- Avoid hot water, lotions or other possible irritants on the skin in the treatment area. Using gentle soaps doesn’t seem to increase skin irritation.
- Wear loose, light clothing over the area being treated.
- Avoid heat from hair dryers, electric hot pads, hot water bottles and sun in the treatment area.
- No adhesive tapes or sticking plasters should be applied to the skin in the treatment area
Some patients choose to use a transparent, breathable film dressing applied to the skin in the treatment area to try to reduce the skin reaction. Your radiation oncologist will be able to advise you on these products. Your radiation oncologist will also discuss with you the use of appropriate topical creams for the skin, depending on your skin reaction.
How Radiotherapy Is Given
Radiotherapy can be given in several ways and using different doses, depending on your treatment plan.
The total dose is split into a course of smaller treatments , usually given daily over a few weeks.
Its carried out by people trained to give radiotherapy, known as therapeutic radiographers.
Radiotherapy is not available in every hospital, but each breast unit is linked to a hospital that has a radiotherapy department.
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How Long Will Radiotherapy Last
Radiotherapy is usually given for a total of three weeks.
Treatment is given every day from Monday to Friday, with a break at the weekend. If theres a bank holiday during this time, youll usually be given an extra session at the end to make up for the one missed.
Depending on local guidelines and your personal situation, your radiotherapy may be given in a slightly different way. For example, you may have a smaller daily dose over a longer period of time. Alternatively, your treatment team may recommend five daily treatments over one week .
For several years, clinical trials have been looking at giving radiotherapy over shorter periods. One large trial has recently confirmed that people who received the shorter regime have similar results. The trial found that giving radiotherapy over the shorter time period was as safe and as effective as the longer period. The trial results so far are based on people who were followed up for five years in the two groups. The results following people up for ten years are to be published shortly.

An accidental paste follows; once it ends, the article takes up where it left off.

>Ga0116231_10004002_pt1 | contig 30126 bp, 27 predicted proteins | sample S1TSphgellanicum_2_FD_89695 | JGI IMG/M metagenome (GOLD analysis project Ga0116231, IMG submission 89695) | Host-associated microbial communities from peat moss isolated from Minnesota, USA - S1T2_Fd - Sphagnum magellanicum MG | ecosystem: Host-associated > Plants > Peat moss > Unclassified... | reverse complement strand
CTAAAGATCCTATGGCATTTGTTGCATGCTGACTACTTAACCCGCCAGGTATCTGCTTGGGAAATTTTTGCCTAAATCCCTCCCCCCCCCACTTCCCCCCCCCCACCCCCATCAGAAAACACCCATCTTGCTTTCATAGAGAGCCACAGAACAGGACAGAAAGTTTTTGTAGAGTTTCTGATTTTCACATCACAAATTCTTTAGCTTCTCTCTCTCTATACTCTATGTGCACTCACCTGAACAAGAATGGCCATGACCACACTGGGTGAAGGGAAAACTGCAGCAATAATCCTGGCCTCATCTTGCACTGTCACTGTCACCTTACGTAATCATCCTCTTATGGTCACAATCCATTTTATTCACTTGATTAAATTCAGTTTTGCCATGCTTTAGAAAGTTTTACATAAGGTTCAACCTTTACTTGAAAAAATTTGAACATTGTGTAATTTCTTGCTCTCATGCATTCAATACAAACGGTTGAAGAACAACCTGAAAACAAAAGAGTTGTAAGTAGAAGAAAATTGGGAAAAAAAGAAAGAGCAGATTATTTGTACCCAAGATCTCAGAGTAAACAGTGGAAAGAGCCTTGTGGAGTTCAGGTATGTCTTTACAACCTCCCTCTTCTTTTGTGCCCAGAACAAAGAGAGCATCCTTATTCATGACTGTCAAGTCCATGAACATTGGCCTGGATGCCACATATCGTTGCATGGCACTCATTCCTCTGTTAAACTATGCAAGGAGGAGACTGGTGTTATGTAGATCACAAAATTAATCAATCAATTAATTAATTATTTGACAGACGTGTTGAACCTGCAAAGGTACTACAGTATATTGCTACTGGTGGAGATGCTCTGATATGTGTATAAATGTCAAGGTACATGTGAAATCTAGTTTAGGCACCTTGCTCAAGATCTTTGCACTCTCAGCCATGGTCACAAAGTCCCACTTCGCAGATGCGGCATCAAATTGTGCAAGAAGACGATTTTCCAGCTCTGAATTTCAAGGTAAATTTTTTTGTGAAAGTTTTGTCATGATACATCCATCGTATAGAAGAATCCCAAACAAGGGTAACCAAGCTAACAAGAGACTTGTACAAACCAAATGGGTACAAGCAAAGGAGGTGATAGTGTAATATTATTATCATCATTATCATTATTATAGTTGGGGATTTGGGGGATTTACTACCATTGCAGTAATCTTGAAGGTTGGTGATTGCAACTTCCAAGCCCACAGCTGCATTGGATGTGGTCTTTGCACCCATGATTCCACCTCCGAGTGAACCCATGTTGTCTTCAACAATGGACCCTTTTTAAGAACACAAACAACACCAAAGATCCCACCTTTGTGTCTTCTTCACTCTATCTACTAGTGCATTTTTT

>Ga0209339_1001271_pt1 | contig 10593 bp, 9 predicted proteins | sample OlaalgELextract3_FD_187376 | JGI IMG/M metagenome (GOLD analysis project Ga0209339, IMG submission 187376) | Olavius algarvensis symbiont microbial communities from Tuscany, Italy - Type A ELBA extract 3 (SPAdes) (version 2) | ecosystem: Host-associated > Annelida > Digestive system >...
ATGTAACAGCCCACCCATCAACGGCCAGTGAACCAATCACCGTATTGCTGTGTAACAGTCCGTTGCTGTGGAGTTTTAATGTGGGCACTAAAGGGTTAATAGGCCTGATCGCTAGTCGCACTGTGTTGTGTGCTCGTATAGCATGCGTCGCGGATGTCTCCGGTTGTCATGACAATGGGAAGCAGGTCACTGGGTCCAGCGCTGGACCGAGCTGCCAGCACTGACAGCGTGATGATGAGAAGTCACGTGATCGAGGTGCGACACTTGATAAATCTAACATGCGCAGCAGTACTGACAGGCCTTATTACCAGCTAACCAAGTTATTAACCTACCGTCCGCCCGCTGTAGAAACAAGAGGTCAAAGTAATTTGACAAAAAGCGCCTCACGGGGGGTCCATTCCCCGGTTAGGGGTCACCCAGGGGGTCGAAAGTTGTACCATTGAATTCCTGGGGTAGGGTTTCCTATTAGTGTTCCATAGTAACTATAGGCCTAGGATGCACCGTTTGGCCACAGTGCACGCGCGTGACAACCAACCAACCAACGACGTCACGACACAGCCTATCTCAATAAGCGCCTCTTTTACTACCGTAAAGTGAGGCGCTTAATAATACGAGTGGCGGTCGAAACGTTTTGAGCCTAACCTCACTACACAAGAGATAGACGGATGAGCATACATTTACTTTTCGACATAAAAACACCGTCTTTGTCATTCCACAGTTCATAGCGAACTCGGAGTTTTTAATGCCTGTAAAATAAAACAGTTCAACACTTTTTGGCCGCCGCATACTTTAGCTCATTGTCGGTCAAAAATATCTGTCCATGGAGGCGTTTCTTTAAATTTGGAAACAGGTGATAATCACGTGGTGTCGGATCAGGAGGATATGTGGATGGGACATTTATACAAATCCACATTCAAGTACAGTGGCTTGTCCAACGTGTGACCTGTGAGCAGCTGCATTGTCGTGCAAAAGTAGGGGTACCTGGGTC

Based on these trials, radiotherapy experts believe shortening some peoples treatment is an acceptable way to be treated.
Your appointments may be arranged for a similar time each day so you can settle into a routine but this isnt always possible.
If you have a holiday booked, tell your specialist or therapeutic radiographer before or at your planning appointment so together you can decide what arrangements to make.
Listen To What Your Body Is Telling You
Most patients experience little or no side effects during cancer treatment, while some experience any of a number of side effects. Side effects can occur the same day or after treatment.
Thats because while radiation therapy mostly affects cancerous cells, it can impact healthy cells as well. When good cells are affected, patients may experience various side effects.
The location of the body targeted by radiation therapy can cause different side effects including:
- weight loss
Throughout your treatment, listen to your body and adjust your diet according to what it is telling you. You may find only some foods taste good on a given day. Be flexible and make adjustments to the foods you eat during radiation treatment.
Your radiation diet may include switching to a bland diet or adding lots of flavorful foods to your meals. Tell your doctor if you begin to experience any side effects from your radiation therapy.
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Why People With Cancer Receive Radiation Therapy
Radiation therapy is used to treat cancer and ease cancer symptoms.
When used to treat cancer, radiation therapy can cure cancer, prevent it from returning, or stop or slow its growth.
When treatments are used to ease symptoms, they are known as palliative treatments. External beam radiation may shrink tumors to treat pain and other problems caused by the tumor, such as trouble breathing or loss of bowel and bladder control. Pain from cancer that has spread to the bone can be treated with systemic radiation therapy drugs called radiopharmaceuticals.
Radiation Therapy For Breast Cancer
Radiation therapy uses high-energy rays or particles to destroy cancer cells. It is often used to treat breast cancer. Your healthcare team will consider your personal needs to plan the type and amount of radiation, and when and how it is given. You may also receive other treatments.
Radiation therapy is given for different reasons. You may have radiation therapy to:
- lower the risk of the cancer coming back, or recurring, after surgery
- shrink a tumour before surgery
- treat breast cancer that comes back, or recurs, in the area of a mastectomy
- relieve pain or control the symptoms of advanced breast cancer
Doctors use external beam radiation therapy to treat breast cancer. During external beam radiation therapy, a machine directs radiation through the skin to the tumour and some of the tissue around it.
Some women may not be able to have radiation therapy because they already had radiation therapy to the chest or breast. Doctors may not offer radiation therapy to women with lung problems, damaged heart muscles and certain connective tissue diseases.
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Radiotherapy After Breast Conserving Surgery
You usually have radiotherapy to the whole breast after having breast conserving surgery . You generally start it about 4 to 6 weeks after surgery.
If you need to have chemotherapy you have this before your radiotherapy.
People with a very low risk of the cancer coming back may only have part of the breast treated with radiotherapy. Or they may not have radiotherapy at all.